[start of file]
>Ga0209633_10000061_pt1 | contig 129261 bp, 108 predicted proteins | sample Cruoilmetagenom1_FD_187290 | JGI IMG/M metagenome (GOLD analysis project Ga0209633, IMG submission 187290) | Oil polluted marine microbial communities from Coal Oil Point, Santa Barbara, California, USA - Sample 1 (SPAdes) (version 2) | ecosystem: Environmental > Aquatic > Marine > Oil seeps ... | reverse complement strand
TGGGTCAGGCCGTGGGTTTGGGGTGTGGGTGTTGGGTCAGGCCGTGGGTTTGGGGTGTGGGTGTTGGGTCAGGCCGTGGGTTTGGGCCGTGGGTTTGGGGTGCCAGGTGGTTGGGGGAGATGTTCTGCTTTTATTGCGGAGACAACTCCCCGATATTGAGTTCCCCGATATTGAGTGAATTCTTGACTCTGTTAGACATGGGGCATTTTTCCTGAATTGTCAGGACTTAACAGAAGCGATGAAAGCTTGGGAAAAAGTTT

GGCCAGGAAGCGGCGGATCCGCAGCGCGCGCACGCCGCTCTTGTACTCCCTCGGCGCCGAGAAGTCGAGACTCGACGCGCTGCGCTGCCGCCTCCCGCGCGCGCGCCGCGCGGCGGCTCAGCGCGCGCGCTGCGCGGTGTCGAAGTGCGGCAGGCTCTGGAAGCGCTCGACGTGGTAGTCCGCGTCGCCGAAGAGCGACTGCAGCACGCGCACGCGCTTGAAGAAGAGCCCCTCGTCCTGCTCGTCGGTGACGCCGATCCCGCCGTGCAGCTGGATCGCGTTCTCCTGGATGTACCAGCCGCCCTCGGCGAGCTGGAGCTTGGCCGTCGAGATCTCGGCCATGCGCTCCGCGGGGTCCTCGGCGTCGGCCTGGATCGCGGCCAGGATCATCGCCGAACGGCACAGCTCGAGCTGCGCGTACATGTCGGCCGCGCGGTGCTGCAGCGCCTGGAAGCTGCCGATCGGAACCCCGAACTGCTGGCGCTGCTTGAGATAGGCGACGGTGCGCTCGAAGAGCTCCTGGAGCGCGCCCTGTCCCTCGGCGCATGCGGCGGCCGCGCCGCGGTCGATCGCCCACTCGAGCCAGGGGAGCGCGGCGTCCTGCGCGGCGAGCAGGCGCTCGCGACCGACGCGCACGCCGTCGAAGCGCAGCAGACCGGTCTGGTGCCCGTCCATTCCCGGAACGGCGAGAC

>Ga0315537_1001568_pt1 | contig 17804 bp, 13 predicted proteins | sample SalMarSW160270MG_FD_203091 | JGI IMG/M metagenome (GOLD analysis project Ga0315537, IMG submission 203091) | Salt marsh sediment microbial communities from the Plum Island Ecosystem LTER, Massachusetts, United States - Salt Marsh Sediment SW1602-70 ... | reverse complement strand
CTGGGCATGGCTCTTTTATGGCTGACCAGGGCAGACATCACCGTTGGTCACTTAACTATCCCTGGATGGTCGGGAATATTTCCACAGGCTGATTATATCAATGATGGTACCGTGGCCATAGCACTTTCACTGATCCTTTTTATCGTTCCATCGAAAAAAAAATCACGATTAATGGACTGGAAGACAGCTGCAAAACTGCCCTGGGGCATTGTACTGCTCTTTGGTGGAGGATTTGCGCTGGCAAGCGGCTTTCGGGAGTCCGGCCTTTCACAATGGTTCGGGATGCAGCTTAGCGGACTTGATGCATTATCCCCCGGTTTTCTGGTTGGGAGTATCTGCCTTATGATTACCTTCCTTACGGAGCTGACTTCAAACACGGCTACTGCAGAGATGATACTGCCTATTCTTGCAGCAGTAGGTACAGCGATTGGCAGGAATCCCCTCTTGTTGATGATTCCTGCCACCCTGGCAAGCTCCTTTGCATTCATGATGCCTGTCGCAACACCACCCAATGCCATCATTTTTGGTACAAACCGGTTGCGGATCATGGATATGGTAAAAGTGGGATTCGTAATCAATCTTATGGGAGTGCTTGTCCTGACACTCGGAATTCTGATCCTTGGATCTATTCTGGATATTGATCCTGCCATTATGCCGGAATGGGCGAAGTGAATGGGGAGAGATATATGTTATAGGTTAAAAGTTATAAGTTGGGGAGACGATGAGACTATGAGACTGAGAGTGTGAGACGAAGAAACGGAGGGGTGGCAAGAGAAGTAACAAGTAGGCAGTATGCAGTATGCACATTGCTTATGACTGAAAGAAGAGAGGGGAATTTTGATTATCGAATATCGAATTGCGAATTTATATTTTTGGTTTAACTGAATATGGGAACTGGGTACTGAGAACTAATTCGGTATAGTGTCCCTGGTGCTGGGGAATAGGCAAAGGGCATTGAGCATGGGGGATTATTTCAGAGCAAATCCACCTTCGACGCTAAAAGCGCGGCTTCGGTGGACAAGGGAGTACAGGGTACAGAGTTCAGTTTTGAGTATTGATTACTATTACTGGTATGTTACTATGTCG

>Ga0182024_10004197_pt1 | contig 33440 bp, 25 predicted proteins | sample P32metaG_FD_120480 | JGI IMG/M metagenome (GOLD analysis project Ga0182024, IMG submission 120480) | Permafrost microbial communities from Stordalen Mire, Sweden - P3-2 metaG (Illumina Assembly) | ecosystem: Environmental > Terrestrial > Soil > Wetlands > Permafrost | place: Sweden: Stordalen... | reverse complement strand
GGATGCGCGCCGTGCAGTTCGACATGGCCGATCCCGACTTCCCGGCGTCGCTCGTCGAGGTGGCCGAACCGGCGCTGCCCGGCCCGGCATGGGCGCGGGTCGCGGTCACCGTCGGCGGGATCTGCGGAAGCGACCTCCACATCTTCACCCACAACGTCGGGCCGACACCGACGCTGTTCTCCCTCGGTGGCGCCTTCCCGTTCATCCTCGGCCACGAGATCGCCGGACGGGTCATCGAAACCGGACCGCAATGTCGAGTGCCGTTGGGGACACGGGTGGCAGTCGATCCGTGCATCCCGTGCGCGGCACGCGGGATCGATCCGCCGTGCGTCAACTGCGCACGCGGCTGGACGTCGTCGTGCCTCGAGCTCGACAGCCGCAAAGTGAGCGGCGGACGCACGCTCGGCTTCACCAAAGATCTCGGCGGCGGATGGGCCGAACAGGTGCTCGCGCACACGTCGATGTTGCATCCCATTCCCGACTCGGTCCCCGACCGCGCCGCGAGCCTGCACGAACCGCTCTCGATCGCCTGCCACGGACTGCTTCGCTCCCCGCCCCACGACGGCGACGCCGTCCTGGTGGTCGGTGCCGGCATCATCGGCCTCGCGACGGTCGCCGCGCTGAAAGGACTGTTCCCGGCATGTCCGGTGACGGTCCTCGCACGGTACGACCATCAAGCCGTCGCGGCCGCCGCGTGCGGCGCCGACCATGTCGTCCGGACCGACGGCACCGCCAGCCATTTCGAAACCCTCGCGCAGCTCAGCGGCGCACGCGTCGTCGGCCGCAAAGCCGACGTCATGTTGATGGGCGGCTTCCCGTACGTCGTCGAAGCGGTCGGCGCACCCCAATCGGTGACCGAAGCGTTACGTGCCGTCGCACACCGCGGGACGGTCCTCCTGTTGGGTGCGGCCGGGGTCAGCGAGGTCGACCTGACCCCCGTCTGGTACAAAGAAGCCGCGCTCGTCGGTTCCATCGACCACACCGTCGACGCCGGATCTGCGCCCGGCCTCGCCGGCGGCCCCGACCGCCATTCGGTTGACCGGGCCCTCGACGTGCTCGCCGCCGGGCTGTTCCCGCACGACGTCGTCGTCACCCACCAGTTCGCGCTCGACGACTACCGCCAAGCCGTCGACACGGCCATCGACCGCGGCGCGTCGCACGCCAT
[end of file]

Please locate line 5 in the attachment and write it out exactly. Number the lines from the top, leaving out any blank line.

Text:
CTGGGCATGGCTCTTTTATGGCTGACCAGGGCAGACATCACCGTTGGTCACTTAACTATCCCTGGATGGTCGGGAATATTTCCACAGGCTGATTATATCAATGATGGTACCGTGGCCATAGCACTTTCACTGATCCTTTTTATCGTTCCATCGAAAAAAAAATCACGATTAATGGACTGGAAGACAGCTGCAAAACTGCCCTGGGGCATTGTACTGCTCTTTGGTGGAGGATTTGCGCTGGCAAGCGGCTTTCGGGAGTCCGGCCTTTCACAATGGTTCGGGATGCAGCTTAGCGGACTTGATGCATTATCCCCCGGTTTTCTGGTTGGGAGTATCTGCCTTATGATTACCTTCCTTACGGAGCTGACTTCAAACACGGCTACTGCAGAGATGATACTGCCTATTCTTGCAGCAGTAGGTACAGCGATTGGCAGGAATCCCCTCTTGTTGATGATTCCTGCCACCCTGGCAAGCTCCTTTGCATTCATGATGCCTGTCGCAACACCACCCAATGCCATCATTTTTGGTACAAACCGGTTGCGGATCATGGATATGGTAAAAGTGGGATTCGTAATCAATCTTATGGGAGTGCTTGTCCTGACACTCGGAATTCTGATCCTTGGATCTATTCTGGATATTGATCCTGCCATTATGCCGGAATGGGCGAAGTGAATGGGGAGAGATATATGTTATAGGTTAAAAGTTATAAGTTGGGGAGACGATGAGACTATGAGACTGAGAGTGTGAGACGAAGAAACGGAGGGGTGGCAAGAGAAGTAACAAGTAGGCAGTATGCAGTATGCACATTGCTTATGACTGAAAGAAGAGAGGGGAATTTTGATTATCGAATATCGAATTGCGAATTTATATTTTTGGTTTAACTGAATATGGGAACTGGGTACTGAGAACTAATTCGGTATAGTGTCCCTGGTGCTGGGGAATAGGCAAAGGGCATTGAGCATGGGGGATTATTTCAGAGCAAATCCACCTTCGACGCTAAAAGCGCGGCTTCGGTGGACAAGGGAGTACAGGGTACAGAGTTCAGTTTTGAGTATTGATTACTATTACTGGTATGTTACTATGTCG